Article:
Written by Ella Raphael. A look at the history of pandemics in the face of Covid-19.
Written by Jack Bennett. With the rise of neoliberal globalisation from the 1970s, national boundaries are purportedly more fluid to allow for the greater movement of people and commodities. For economic and political refugees from Central America, however, these national borders have not been nearly as fluid.
Written by Jack Bennett. Humanitarian intervention has become an accepted part of international relations, with global current affairs and news headlines from the Balkans in the 1990s to the current crisis in Syria and the Middle East. The origins of humanitarianism can be traced back to the Civil War which erupted in Nigeria in the decades following decolonisation and independence.
Written by Tessa Rodrigues. How We Disappeared is a profound tale told by Jing-Jing Lee which gives a voice to a forgotten generation of Singapore after the Second World War.
Written by Ella Raphael. This article explores the history of the International Monetary Fund and its advantages and disadvantages.
Written by Mhairi Ferrier. The Five, by social historian Hallie Rubenhold, tells the untold stories of Jack the Ripper’s victims – the Canonical Five. Painstakingly researched, The Five provides the reader with a view into nineteenth-century society’s attitudes and norms.
Written by Lewis Twiby. The League against Imperialism (LAI), which first met in Brussels in 1927, has often been overlooked in the history of internationalism and anti-colonialism – often it is regarded as a ‘failure’ or a front for the Comintern.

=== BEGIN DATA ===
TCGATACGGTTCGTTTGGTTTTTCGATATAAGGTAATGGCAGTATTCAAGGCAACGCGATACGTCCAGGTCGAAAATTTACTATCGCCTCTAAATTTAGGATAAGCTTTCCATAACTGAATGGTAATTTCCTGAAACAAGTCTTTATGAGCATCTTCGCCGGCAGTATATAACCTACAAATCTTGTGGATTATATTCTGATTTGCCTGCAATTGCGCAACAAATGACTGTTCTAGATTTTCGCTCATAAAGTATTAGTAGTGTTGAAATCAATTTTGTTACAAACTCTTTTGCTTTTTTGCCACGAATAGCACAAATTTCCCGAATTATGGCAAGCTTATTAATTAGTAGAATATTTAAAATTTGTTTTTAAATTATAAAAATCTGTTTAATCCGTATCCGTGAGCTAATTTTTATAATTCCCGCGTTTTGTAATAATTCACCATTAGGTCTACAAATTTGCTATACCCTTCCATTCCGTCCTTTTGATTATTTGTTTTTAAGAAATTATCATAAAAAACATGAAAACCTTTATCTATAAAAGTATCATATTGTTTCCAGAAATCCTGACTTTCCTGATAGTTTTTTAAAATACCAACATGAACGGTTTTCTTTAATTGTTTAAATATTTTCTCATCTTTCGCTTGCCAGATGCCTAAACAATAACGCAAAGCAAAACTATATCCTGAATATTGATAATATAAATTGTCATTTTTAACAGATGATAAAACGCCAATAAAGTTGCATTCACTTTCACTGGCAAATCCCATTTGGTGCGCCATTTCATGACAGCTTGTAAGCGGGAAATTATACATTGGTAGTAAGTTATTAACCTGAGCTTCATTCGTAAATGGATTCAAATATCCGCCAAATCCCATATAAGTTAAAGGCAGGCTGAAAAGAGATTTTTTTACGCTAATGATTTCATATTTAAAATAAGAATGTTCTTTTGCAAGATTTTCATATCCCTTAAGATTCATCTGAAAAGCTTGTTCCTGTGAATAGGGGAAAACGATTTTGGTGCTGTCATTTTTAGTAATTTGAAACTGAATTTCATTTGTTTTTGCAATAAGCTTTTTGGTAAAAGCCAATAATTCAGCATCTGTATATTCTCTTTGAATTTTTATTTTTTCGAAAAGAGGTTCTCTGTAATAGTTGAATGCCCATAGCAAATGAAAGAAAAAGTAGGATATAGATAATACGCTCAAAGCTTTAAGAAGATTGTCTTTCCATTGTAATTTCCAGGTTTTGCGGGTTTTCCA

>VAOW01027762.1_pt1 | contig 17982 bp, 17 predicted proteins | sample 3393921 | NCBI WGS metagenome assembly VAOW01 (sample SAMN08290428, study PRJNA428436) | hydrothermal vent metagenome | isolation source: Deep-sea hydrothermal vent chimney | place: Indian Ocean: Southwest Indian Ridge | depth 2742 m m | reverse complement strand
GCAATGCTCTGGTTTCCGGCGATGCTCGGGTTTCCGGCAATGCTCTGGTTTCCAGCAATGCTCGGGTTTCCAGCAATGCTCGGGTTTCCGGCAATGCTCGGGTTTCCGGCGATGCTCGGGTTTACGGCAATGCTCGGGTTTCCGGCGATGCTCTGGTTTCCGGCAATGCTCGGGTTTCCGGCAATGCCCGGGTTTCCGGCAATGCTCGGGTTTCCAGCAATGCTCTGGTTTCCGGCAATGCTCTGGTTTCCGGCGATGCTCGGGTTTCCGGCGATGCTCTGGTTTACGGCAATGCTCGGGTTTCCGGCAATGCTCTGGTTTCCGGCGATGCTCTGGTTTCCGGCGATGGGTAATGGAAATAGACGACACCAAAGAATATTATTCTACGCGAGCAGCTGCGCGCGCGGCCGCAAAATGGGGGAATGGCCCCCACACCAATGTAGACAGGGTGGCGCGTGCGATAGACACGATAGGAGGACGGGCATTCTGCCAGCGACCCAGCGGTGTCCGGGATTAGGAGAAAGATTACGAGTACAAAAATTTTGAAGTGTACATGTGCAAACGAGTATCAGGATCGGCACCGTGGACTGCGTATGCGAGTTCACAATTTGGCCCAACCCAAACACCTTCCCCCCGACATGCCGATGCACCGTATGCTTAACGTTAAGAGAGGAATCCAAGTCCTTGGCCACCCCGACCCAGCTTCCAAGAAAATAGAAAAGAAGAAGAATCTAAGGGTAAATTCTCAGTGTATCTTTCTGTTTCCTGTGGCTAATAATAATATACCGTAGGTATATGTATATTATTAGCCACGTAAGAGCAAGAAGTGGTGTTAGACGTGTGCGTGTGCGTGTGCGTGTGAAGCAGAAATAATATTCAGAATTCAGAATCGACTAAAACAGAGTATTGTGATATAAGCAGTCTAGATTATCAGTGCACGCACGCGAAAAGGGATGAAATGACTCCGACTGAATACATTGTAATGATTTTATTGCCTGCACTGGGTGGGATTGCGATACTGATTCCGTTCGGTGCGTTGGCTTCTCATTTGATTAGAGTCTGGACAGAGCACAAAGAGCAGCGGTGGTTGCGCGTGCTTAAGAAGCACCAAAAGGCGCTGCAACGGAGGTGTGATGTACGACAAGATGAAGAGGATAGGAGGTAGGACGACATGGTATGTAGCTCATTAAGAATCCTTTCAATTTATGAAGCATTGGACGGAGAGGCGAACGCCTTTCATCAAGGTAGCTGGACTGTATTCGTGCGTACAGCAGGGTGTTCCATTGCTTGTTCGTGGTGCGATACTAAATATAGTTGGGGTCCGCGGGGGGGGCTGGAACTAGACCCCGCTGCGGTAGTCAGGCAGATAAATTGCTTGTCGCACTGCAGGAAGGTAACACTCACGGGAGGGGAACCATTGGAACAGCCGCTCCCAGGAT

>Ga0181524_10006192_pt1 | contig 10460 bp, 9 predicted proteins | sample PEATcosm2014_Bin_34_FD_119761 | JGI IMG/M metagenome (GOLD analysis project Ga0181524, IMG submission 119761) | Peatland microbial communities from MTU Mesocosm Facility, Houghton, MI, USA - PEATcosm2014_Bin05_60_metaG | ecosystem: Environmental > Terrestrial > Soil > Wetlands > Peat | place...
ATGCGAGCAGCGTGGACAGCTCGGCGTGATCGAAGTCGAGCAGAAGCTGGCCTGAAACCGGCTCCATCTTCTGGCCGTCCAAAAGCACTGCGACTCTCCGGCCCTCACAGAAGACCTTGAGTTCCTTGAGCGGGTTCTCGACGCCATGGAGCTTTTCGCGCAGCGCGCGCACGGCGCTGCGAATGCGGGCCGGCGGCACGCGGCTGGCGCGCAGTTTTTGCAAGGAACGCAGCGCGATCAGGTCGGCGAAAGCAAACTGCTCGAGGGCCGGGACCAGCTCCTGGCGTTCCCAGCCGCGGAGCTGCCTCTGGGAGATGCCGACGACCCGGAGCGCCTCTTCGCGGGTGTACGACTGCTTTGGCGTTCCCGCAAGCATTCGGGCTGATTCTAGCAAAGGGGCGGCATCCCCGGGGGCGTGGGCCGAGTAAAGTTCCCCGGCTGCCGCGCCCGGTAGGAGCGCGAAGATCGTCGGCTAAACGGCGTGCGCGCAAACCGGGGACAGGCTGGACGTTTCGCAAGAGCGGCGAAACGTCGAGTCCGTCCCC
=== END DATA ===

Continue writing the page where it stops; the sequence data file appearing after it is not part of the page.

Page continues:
Written by Jack Bennett. In the depths of the Cold War in 1959, the ice-covered landmass became a focus of international diplomacy with the three nuclear-weapon states of the USA, USSR and Britain establishing a model to ensure the nuclear-free, peaceful scientific cooperation and protection of Antarctica. This produced a new, globalised governance regime through the Antarctic Treaty System (ATS).
Written by Jack Bennett. Unprecedented unrest erupted in Boston on December 16, 1773 when the Sons of Liberty protested the increasing British taxes by disposing of 342 tea chests with a value of $1 million into the harbour. The Boston Tea Party of 1773 became a pivotal event in the history of a nation and an empire, reverberating across the globe. At the centre of these transformative changes was a humble commodity: tea.
Written by Lewis Twiby. Just two years before the outbreak of the protests in 2019, one of Sudan’s most resilient and important feminists passed away, Fatima Ahmed Ibrahim. Fatima’s life shows the resistance to oppression regardless of the odds, and serves to inspire countless other women.
Something went wrong. Please refresh the page and/or try again.
Retrospect Journal is the official History, Classics and Archaeology journal of the University of Edinburgh. We publish weekly features, academic articles, reviews and historical fiction, as well as a print journal twice a year. Make sure you follow us on social media for the latest news and events.
Subscribe to My Blog
Get new content delivered directly to your inbox.